Diverticular diseases of the colon

Research output: Chapter in Book/Report/Conference proceedingChapterpeer-review


This chapter discusses the background, prevention, diagnosis, treatment, and prognosis for diverticular diseases of the colon. The key factors from clinical history leading to a diagnosis of acute diverticulitis: older age, prior history of diverticulitis, localization of symptoms in the left lower quadrant of the abdomen, aggravation of pain on motion, and absence of vomiting. Acute diverticulitis usually presents with left lower quadrant abdominal pain, tenderness, fullness or mass, and fever; there may be accompanying diarrhea but no bleeding. The most useful diagnostic test is lower gastrointestinal (GI) imaging, usually CT scan, to demonstrate diverticula and extraluminal extravasation with or without abscess. A common diagnostic error in patients with recurrent diverticulitis, especially if they happen to have fistulization or extraintestinal manifestations, is to attribute the symptoms and signs to Crohn’s disease.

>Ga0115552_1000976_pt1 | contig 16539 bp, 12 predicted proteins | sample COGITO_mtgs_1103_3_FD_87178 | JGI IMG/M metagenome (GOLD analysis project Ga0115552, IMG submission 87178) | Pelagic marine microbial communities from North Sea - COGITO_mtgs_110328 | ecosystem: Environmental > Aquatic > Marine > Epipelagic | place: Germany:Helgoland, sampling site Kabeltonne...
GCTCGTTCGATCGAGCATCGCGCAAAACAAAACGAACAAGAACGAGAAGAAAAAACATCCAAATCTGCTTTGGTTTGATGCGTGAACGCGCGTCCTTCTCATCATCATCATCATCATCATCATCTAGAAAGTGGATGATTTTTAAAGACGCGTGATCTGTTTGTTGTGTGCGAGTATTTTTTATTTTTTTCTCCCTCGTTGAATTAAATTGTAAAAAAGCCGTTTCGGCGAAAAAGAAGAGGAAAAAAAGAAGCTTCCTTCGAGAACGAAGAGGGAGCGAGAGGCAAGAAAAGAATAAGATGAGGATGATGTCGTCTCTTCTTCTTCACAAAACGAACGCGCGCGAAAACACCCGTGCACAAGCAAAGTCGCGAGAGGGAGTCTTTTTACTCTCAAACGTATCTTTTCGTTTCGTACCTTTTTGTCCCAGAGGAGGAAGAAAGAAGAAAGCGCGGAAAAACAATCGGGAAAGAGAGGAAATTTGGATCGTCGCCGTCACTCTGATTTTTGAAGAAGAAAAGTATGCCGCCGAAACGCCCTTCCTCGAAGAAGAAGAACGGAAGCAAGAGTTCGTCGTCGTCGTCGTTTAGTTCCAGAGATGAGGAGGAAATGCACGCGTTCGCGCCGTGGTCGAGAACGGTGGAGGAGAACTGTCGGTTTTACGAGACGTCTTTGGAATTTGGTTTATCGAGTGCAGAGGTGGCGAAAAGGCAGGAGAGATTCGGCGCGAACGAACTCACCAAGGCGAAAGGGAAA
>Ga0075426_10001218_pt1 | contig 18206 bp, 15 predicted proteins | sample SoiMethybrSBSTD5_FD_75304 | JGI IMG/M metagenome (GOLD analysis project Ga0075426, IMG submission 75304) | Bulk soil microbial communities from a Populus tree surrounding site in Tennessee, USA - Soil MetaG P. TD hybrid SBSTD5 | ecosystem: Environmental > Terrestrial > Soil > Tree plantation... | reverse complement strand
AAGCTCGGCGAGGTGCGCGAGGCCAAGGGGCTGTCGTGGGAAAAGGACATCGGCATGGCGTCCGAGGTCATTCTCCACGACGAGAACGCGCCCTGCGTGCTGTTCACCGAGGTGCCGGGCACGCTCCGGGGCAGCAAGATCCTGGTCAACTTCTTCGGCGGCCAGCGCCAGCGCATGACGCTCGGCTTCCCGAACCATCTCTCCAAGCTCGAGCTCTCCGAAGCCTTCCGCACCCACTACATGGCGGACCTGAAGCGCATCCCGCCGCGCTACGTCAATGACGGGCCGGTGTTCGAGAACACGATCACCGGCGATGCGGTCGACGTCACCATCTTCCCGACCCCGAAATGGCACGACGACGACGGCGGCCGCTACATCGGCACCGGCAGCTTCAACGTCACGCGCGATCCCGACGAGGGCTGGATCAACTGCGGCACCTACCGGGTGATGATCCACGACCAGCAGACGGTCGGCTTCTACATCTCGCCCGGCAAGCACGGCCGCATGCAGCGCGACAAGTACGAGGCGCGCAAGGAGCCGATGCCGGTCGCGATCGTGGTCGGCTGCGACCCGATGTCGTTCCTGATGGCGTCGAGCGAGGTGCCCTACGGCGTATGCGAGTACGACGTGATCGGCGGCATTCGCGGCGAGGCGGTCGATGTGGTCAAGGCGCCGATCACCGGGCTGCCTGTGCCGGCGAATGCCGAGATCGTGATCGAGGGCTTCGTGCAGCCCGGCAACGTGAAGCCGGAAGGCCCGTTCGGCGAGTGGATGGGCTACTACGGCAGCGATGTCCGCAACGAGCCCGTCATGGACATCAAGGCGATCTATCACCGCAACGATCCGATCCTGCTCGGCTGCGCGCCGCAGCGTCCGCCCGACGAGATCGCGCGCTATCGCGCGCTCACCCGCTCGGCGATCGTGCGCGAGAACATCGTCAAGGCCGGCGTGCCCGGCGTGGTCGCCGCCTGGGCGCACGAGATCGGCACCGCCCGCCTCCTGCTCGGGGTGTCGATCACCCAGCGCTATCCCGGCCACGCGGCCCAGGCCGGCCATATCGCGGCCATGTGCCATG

Original languageEnglish
Title of host publicationGastroenterology
Number of pages8
ISBN (Electronic)9781118932759
ISBN (Print)9781118519967
StatePublished - 1 Jan 2014


  • Acute diverticulitis
  • Crohn’s disease
  • Gastrointestinal (GI) imaging
  • Lower quadrant abdominal pain


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